I built a tabletop gluing up seven 2x4s together, and it warped a lot. Two opposing corners are up and the others down.


I know cheap construction 2x4s can warp, but can this be fixed?

The only way I can think of is to plane it a lot with my hand plane.

  • A description of your gluing process might help elicit an answer. Did you run the wood through a joiner before gluing? Did you clamp the boards in a manner to minimize warping? What kind of glue? Of course, this only suggests the cause of the problem, not the solution, which might be to find out how best to edge-glue boards and start over. What sort of woodworking tools do you have at your disposal?
    – Ast Pace
    Commented Jan 31, 2016 at 6:20
  • 2
    In addition to AST's questions, how dry was the wood when you got it? While there's nothing inherently wrong with construction-grade lumber, it is often quite wet, and would need some time (weeks or more, possible) to air out. I agree that the best "fix" is to make another tabletop; it will be less work (and you will learn more) than trying to salvage this one.
    – Marq
    Commented Jan 31, 2016 at 11:18
  • See also: woodworking.stackexchange.com/questions/25/…
    – Doresoom
    Commented Feb 1, 2016 at 14:56

3 Answers 3


This is not really an answer but a large comment that could point out several pitfalls that could have brought you to this point. I am not sure of the best advice for your situation as the warping looks significant. Like discussed in comments I think you might be better off starting over and paying attention to points below.

Knots and Pith

Depending on where you sourced these it is likely that you could have large amount of knots and pith. When you got to purchase lumber you need to check for these things as they will largely affect the drying process.

Why should I avoid using the pith section of quarter sawn lumber?

Normalizing Wood

The wood you purchased should sit in the environment you plan on keeping it in for several weeks or months depending. While it might not looked warped in the store you sometimes don't know how long its been there and more importantly I doubt your build location has the exact same humidity. While gluing can help discourage some movement the wood is still going to lose / gain moisture.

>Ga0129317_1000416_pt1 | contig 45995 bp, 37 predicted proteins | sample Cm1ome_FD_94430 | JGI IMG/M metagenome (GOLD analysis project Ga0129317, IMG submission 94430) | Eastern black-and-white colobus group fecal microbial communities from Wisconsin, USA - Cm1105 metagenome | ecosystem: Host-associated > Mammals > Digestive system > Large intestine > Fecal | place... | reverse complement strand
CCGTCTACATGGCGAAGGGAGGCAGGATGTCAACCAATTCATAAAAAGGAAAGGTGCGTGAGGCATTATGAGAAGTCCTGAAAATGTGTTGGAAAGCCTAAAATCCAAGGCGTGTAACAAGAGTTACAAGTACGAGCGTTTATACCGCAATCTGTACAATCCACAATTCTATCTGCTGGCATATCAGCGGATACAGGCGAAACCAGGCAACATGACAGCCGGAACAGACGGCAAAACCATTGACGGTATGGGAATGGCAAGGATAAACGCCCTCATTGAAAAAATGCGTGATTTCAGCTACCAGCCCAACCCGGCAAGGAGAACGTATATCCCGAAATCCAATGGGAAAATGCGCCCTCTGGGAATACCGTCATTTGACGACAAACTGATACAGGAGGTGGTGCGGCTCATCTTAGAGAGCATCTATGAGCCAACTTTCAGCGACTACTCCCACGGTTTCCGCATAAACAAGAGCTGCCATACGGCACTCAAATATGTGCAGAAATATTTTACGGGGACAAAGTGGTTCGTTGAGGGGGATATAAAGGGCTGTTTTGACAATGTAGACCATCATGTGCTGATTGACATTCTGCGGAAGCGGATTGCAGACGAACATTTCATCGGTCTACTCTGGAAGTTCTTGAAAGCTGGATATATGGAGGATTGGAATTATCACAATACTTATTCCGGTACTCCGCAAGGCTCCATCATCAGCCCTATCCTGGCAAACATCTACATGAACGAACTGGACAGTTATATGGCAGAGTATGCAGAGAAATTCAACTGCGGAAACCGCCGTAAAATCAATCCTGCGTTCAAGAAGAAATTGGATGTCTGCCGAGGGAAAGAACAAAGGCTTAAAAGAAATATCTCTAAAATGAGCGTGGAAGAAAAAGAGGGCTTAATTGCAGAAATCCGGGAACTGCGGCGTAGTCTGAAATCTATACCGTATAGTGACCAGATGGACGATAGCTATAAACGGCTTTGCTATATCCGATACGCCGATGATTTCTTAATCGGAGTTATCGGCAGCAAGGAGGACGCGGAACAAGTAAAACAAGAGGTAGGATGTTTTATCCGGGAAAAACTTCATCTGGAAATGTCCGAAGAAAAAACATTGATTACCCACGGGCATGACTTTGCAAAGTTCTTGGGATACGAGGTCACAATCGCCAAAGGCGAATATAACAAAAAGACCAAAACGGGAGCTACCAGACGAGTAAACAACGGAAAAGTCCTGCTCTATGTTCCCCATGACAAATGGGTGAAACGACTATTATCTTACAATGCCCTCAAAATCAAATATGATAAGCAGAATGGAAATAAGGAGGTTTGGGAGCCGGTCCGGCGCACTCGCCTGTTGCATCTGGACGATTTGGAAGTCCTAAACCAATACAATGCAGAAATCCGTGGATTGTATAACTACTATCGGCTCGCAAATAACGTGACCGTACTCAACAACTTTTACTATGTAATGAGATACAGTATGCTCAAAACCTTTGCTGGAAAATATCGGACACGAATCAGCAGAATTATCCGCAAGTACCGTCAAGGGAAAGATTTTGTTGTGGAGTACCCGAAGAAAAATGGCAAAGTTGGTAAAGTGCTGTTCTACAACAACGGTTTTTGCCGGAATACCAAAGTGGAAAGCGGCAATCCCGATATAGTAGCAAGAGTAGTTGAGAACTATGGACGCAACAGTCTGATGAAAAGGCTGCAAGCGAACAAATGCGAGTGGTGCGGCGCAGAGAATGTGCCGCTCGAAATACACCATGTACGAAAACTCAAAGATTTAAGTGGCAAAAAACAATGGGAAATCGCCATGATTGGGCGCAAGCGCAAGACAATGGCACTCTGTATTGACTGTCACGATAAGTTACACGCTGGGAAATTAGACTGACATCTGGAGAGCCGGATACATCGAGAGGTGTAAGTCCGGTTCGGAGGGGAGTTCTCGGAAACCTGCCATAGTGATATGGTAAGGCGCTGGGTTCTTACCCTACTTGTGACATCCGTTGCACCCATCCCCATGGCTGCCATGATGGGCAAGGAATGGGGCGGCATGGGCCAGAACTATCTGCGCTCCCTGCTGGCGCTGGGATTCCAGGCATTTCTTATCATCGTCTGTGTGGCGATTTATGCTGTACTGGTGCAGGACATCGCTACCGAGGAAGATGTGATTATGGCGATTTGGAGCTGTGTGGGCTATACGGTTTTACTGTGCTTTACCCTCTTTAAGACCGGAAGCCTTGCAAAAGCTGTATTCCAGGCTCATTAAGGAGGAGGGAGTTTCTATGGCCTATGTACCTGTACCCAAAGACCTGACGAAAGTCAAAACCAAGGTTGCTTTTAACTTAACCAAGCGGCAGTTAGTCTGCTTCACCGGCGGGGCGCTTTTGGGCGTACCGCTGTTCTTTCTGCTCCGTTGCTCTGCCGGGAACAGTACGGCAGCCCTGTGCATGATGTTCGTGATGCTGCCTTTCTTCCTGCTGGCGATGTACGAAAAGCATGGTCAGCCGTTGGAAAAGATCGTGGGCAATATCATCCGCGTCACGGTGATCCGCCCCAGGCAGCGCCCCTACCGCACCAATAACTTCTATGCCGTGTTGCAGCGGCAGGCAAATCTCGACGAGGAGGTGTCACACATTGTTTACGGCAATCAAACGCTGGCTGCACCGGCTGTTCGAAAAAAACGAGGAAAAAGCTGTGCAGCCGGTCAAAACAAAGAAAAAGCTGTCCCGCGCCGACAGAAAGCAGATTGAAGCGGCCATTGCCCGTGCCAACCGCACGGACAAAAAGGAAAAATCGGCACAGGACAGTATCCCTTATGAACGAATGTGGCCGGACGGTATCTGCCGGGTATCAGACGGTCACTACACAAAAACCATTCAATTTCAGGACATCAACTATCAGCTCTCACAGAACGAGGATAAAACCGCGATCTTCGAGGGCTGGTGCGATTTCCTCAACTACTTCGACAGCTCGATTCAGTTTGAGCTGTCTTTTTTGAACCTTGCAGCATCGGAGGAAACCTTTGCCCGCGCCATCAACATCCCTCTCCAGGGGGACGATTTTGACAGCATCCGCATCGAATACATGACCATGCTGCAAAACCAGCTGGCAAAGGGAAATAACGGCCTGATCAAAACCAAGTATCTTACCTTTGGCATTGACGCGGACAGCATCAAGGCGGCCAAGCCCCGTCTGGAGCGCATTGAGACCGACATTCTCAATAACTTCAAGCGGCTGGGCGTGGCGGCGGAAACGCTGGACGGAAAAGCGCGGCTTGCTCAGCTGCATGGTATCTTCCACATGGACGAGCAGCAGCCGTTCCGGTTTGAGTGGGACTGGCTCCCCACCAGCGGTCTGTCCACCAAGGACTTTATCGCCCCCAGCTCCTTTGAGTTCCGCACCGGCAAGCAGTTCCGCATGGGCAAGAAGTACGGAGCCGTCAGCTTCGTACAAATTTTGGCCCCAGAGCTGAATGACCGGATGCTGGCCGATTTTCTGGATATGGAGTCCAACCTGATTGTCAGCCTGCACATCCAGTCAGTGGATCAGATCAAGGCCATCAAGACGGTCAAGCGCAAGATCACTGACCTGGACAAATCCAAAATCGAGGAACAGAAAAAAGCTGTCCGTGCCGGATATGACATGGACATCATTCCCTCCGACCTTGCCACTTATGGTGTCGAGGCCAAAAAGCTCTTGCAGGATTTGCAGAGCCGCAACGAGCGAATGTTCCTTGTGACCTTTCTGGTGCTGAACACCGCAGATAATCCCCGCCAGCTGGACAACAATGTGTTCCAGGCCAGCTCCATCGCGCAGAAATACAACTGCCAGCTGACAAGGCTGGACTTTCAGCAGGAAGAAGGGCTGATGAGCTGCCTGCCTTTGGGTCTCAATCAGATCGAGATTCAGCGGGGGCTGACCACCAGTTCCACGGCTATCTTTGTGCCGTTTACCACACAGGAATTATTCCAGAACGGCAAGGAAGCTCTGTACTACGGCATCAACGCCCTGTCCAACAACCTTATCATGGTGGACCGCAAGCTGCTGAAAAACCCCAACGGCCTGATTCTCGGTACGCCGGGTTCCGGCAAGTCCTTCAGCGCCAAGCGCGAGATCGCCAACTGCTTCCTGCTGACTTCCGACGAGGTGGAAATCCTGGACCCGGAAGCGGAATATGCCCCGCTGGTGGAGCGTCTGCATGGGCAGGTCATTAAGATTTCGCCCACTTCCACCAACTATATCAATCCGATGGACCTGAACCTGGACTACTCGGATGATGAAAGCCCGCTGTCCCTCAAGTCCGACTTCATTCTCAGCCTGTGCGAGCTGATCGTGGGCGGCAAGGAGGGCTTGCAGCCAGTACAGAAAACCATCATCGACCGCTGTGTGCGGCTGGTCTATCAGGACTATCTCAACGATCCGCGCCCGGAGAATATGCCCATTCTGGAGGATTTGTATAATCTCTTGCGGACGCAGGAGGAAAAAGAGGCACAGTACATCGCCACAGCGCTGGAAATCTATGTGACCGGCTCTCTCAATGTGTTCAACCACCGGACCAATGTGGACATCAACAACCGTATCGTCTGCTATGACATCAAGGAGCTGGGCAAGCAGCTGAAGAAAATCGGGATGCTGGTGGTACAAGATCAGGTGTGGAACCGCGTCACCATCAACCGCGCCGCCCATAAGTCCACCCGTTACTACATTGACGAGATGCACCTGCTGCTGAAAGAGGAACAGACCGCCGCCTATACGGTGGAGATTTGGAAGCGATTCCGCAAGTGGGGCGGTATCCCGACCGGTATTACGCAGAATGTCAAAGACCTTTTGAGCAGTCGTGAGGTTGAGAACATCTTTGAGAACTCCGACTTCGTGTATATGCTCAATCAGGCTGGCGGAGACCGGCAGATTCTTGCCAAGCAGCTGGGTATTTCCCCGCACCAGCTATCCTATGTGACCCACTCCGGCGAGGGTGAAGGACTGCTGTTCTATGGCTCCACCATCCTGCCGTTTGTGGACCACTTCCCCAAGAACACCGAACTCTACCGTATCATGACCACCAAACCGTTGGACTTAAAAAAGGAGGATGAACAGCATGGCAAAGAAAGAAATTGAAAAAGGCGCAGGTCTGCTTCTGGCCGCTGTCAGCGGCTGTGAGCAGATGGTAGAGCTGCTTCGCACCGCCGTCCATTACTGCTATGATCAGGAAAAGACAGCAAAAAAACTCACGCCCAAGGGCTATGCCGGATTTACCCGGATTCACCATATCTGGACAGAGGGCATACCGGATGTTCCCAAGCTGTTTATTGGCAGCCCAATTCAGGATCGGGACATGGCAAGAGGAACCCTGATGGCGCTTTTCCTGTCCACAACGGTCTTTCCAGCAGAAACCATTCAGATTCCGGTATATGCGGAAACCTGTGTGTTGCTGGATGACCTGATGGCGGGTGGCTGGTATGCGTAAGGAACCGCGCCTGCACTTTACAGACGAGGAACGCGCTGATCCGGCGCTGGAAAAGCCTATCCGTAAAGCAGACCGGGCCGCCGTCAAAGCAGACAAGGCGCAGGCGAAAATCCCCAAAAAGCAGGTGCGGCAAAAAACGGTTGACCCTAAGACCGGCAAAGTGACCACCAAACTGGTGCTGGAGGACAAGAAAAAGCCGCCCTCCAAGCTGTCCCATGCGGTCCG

Wood Selection

While I would still try this, and look forward to this summer, many would caution against using softwoods like pine, spruce and fir as they can be prone to warping. Also, depending on the use for the table softwood would damage more easily. This point might not be for you but you are likely using pine.

How can I deal with wood from DIY stores that is crooked and may or may not be dry?

The Glue up Process

It is of immense importance that the gluing surfaces are perfectly parallel and flat. A failing in this area would give the wood more room to move as well. Your choice of clamping tools and process would also impact this.

What is a good method for laminating pallet wood/reclaimed lumber?

Alternate Grain During Lamination

When you are gluing up it is important to try and have the grain directions of the boards compliment each other so that when they do try to warp that the other boards will help mitigate the movement. A decent example is on the end of this table:

enter image description here

Image from bobreuterstl.com

Special considerations for a very large, engraved food serving board

There are impressive answers using that might be of interest to you that cover these topics in more detail. I added some question links above to some of those questions.

Starting Over

If you do choose to start over and have access to a table saw (With a good outfeed table) you could rip down the table on the glue lines. That could be hard on the blade and hard to do depending on the size of table.

That won't do anything for the warp but what you can do to address that but save the wood is make some cross cuts on the warped boards. Putting them back together will reduce the overall warp of the boards.

Again keeping in mind all of the other point I made above this would be overkill for big box store lumber. It is a solution nonetheless.